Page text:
Unfortunately I had not experimented with Monad before. Yesterday our blog server got swamped with new posting on PowerShell blog, a little poking around revealed that Monad has been renamed to PowerShell. I couldn't believe my eyes, I had expected that it'd be remaned to Microsoft Windows Shell.NET 2007 Professional Edition :)

So feeling a bit guilty I installed it on a XP box and started poking around. So to see the help I tried the following

PS C:\> dir -?

NAME
    Get-ChildItem

SYNOPSIS
    Retrieves the child items <snipped>
DETAILED DESCRIPTION Gets the child item(s) <snipped> USAGE Get-ChildItem [[-Path] <System.String[]>] [-Incl <snipped>

I was surprised to see the help looked like Man pages!! Moreover the .NET backbone raised its head (intentionally) when parameter types are shown as System.String. I loved the fact that most common shell commands like dir, del have been aliased to corresponding PowerShell (MSH) commands.

The help was huge and I just wanted to see the usage and I tried the following

PS C:\> (get-command Get-ChildItem).definition
Get-ChildItem [[-Path] <String[]>] [[-Filter] <String>]
[-Include <String[]>] [-Exclude <String[]>] [-Recurse]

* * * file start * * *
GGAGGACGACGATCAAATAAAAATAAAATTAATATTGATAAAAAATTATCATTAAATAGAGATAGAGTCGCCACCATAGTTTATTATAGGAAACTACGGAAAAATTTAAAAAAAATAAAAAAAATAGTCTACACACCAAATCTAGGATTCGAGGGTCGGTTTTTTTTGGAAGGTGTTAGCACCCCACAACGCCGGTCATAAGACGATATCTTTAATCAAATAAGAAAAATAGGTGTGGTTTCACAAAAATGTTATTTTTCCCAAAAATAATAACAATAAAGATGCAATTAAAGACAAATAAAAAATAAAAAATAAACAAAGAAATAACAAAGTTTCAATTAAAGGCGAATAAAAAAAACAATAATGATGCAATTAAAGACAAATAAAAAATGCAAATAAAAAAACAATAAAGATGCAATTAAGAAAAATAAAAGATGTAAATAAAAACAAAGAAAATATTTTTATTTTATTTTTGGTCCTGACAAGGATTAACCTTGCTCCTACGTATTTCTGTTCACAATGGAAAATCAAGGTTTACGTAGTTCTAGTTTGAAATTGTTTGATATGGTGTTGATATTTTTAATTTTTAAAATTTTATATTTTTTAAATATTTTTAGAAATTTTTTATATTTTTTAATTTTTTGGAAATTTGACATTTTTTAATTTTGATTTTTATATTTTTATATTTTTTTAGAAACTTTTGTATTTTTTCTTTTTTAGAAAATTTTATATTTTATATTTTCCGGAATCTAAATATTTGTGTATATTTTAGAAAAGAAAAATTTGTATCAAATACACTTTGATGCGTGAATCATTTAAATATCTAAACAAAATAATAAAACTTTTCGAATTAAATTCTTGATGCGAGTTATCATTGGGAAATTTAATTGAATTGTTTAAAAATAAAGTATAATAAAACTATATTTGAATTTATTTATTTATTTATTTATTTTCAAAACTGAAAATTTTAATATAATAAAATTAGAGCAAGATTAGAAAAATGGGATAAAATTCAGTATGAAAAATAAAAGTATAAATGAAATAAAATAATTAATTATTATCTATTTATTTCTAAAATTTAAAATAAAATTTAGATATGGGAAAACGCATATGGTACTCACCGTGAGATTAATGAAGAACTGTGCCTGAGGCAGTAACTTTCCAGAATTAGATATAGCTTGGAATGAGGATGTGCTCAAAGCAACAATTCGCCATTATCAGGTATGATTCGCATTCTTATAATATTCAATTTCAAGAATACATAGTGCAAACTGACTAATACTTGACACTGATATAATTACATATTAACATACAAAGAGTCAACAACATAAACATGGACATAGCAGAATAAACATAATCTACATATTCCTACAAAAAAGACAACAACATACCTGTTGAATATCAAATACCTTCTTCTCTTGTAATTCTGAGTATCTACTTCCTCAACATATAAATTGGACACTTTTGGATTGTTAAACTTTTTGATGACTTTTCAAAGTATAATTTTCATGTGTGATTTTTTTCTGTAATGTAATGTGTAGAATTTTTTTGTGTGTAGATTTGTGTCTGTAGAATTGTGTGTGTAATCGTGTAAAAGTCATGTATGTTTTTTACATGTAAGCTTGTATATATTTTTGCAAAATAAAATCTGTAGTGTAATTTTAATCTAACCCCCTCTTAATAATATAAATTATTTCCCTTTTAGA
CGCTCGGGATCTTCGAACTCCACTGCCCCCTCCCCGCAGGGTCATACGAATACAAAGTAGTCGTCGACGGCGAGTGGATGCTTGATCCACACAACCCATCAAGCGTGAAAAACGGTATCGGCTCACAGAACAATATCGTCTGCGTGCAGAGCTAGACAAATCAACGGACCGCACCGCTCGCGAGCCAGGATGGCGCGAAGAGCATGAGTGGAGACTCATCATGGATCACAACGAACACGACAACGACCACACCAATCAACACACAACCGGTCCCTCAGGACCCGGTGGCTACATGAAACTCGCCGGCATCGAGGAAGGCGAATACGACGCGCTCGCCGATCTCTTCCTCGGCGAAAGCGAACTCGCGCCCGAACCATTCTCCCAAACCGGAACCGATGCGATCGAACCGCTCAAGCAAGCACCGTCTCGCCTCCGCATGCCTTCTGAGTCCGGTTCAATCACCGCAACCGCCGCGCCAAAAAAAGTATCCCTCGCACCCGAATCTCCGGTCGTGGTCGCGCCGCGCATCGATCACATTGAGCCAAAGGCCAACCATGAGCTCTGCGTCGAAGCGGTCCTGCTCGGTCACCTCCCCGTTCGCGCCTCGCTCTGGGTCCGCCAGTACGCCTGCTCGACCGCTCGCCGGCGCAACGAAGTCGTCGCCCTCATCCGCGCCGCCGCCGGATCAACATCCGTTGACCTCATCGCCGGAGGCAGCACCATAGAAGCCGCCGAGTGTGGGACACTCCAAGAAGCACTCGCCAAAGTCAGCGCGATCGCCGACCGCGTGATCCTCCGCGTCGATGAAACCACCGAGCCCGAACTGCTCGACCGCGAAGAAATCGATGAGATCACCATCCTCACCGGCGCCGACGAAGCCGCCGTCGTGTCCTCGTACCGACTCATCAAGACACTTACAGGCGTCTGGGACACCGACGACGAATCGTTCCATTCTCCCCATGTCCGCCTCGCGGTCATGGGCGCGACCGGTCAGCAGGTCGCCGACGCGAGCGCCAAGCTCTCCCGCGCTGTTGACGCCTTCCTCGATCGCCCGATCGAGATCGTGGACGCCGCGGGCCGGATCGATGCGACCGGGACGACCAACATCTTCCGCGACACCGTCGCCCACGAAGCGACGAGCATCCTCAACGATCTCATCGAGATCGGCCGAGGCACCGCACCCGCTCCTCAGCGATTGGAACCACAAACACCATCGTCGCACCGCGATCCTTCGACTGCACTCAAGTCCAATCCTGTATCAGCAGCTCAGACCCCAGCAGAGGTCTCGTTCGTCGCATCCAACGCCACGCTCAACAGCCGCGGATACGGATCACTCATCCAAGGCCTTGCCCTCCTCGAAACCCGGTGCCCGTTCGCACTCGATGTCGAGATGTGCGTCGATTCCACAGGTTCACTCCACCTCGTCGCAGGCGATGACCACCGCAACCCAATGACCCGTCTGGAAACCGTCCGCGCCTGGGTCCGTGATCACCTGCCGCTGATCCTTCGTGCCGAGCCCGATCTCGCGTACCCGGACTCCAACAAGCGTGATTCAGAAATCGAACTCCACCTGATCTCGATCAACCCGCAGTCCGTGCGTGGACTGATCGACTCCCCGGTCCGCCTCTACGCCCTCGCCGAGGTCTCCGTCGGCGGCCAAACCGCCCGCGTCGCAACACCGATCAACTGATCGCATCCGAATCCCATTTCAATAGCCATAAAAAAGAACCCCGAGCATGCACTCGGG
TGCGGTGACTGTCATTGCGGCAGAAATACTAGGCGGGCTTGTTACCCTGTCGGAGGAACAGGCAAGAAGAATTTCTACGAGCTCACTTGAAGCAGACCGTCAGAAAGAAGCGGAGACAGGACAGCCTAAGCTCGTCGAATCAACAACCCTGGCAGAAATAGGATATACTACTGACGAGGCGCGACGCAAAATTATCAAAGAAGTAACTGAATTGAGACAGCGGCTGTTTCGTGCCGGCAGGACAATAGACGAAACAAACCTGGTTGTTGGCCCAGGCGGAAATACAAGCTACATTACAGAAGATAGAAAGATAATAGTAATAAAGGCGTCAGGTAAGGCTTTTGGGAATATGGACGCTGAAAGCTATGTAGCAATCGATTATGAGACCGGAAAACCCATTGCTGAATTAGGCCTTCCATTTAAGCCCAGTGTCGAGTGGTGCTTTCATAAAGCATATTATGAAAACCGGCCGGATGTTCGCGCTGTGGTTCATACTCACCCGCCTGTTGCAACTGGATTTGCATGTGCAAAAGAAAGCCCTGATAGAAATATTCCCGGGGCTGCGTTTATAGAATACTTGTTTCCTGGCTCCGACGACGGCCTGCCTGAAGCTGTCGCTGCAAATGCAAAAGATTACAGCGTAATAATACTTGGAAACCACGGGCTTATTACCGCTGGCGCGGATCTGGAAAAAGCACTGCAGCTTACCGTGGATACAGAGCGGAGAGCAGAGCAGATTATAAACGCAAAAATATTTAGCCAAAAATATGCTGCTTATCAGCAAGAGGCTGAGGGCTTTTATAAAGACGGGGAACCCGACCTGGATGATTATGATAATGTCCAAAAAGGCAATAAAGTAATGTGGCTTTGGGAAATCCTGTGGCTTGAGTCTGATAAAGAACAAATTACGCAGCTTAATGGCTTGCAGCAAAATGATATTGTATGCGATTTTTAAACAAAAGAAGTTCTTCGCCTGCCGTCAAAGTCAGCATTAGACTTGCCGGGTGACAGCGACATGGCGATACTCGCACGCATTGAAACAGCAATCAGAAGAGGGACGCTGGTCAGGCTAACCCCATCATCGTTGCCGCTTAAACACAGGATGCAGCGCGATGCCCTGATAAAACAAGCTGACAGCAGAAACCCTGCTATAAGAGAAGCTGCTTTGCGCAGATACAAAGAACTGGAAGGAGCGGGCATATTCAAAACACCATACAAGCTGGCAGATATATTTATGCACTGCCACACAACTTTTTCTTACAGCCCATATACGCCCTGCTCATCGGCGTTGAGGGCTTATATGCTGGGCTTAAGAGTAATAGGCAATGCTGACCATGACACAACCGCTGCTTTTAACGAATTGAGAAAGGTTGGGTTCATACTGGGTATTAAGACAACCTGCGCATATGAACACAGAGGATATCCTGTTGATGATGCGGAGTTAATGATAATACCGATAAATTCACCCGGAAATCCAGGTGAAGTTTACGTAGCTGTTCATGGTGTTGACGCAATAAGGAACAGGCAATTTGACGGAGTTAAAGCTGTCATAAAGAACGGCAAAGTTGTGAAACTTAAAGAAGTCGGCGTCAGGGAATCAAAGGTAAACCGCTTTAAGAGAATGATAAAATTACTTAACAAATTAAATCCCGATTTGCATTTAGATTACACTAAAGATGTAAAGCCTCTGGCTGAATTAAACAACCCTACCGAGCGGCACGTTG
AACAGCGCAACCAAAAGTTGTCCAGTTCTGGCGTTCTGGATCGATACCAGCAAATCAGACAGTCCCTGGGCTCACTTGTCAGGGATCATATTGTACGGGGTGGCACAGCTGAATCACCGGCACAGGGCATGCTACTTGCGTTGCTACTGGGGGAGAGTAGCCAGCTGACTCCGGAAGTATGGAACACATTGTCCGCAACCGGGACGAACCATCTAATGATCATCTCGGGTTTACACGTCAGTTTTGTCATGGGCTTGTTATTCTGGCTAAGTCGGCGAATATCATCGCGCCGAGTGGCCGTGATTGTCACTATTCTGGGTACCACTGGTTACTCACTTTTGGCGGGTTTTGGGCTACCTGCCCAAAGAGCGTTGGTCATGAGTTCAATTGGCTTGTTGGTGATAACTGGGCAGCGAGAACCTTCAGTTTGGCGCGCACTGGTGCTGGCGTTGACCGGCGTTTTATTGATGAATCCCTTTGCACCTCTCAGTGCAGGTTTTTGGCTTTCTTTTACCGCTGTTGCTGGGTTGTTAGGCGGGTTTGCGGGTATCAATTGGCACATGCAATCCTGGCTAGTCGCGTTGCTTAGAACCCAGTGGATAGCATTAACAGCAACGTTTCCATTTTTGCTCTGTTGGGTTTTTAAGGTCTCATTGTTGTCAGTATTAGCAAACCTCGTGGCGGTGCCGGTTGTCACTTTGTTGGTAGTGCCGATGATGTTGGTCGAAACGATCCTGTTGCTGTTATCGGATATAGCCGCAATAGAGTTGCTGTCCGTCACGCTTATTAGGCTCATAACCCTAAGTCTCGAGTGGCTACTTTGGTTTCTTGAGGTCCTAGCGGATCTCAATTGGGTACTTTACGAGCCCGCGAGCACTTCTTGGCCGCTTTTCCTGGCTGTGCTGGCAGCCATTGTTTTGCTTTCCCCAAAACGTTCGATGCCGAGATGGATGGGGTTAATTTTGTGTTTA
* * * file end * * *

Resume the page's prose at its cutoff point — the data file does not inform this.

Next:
<snipped>

This proves the true power of a object-oriented shell. You can just use the fields/properties as in .definition!

I wanted to find large files in a folder which were not log files and I could do it as 

PS C:\> get-item .\* -exclude *.log | sort Length -descending


    Directory: Microsoft.PowerShell.Core\FileSystem::C:\
Mode                LastWriteTime     Length Name
----                -------------     ------ ----
-a---          3/7/2006   6:19 PM    1440024 img2-001.raw
-a---         3/17/2006   5:37 PM     423589 FuncTest.zip
-----        10/22/2004   7:47 PM     294512 NTLDR
-----         3/25/2003   6:00 AM     278688 CMLDR
-a---        10/26/2004   2:16 PM     145466 uiprestore.cmd
-a---         10/5/2005   4:16 PM     141415 rss2.html
<snipped>

The other thing I tried out just bowled me over and I instantly made PowerShell my default shell. I wanted to rename a registry key and I was able to do it as follows

PS C:\> cd HKCU:
PS HKCU:\> cd 'HKCU:\Software\MyCompany\'
PS HKCU:\Software\MyCompany> ren MyProd MyCompany_org
PS HKCU:\Software\MyCompany> dir
   Hive: Microsoft.PowerShell.Core\Registry::
HKEY_CURRENT_USER\Software\MyCompany
SKC  VC Name                           Property
---  -- ----                           --------
  1   0 MyCompany_org                 {}
  1   0 Licensing                      {}

So I was just able to use the registry seamlessly as the file-system, list keys using dir and delete using del!! Regedit RIP. I guess the next target of Team Foundation source control would be create a provider to integrate with this model.

I've just experienced the future of all shells and just wanted to share my excitement with fellow developers. This is one big success story for .NET